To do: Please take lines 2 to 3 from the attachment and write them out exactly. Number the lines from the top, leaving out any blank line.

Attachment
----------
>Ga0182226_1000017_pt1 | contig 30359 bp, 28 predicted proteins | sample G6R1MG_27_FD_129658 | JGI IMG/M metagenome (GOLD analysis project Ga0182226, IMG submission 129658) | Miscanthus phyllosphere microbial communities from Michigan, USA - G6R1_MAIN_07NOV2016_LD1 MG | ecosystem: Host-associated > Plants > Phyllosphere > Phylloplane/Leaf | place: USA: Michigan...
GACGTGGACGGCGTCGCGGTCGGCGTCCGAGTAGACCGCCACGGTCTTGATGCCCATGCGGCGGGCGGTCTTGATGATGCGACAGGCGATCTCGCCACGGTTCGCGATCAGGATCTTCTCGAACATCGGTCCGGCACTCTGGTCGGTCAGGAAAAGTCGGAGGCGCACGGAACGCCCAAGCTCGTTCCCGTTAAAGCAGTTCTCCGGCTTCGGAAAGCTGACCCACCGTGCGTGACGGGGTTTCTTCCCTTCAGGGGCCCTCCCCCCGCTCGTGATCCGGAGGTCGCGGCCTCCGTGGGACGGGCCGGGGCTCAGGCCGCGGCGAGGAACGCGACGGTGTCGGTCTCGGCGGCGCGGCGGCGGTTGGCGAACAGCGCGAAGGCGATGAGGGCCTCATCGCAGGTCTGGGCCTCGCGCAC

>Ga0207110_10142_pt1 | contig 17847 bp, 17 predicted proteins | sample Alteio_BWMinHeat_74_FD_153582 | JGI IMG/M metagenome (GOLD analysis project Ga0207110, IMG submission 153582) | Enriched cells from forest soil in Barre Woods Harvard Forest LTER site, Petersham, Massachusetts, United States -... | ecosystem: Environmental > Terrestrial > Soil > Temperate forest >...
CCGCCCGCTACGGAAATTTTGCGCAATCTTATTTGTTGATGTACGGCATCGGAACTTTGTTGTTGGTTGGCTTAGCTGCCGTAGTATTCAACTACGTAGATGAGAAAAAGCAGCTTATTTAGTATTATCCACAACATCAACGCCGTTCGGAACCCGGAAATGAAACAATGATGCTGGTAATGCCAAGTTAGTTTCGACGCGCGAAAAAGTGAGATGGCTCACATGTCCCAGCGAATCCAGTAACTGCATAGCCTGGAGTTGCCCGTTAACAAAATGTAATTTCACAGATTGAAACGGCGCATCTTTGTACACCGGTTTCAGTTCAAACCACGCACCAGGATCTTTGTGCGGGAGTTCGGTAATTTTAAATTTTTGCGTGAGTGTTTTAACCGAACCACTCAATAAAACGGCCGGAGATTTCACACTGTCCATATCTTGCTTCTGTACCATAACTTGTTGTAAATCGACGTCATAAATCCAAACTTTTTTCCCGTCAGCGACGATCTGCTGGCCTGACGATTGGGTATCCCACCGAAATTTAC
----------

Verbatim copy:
GACGTGGACGGCGTCGCGGTCGGCGTCCGAGTAGACCGCCACGGTCTTGATGCCCATGCGGCGGGCGGTCTTGATGATGCGACAGGCGATCTCGCCACGGTTCGCGATCAGGATCTTCTCGAACATCGGTCCGGCACTCTGGTCGGTCAGGAAAAGTCGGAGGCGCACGGAACGCCCAAGCTCGTTCCCGTTAAAGCAGTTCTCCGGCTTCGGAAAGCTGACCCACCGTGCGTGACGGGGTTTCTTCCCTTCAGGGGCCCTCCCCCCGCTCGTGATCCGGAGGTCGCGGCCTCCGTGGGACGGGCCGGGGCTCAGGCCGCGGCGAGGAACGCGACGGTGTCGGTCTCGGCGGCGCGGCGGCGGTTGGCGAACAGCGCGAAGGCGATGAGGGCCTCATCGCAGGTCTGGGCCTCGCGCAC

>Ga0207110_10142_pt1 | contig 17847 bp, 17 predicted proteins | sample Alteio_BWMinHeat_74_FD_153582 | JGI IMG/M metagenome (GOLD analysis project Ga0207110, IMG submission 153582) | Enriched cells from forest soil in Barre Woods Harvard Forest LTER site, Petersham, Massachusetts, United States -... | ecosystem: Environmental > Terrestrial > Soil > Temperate forest >...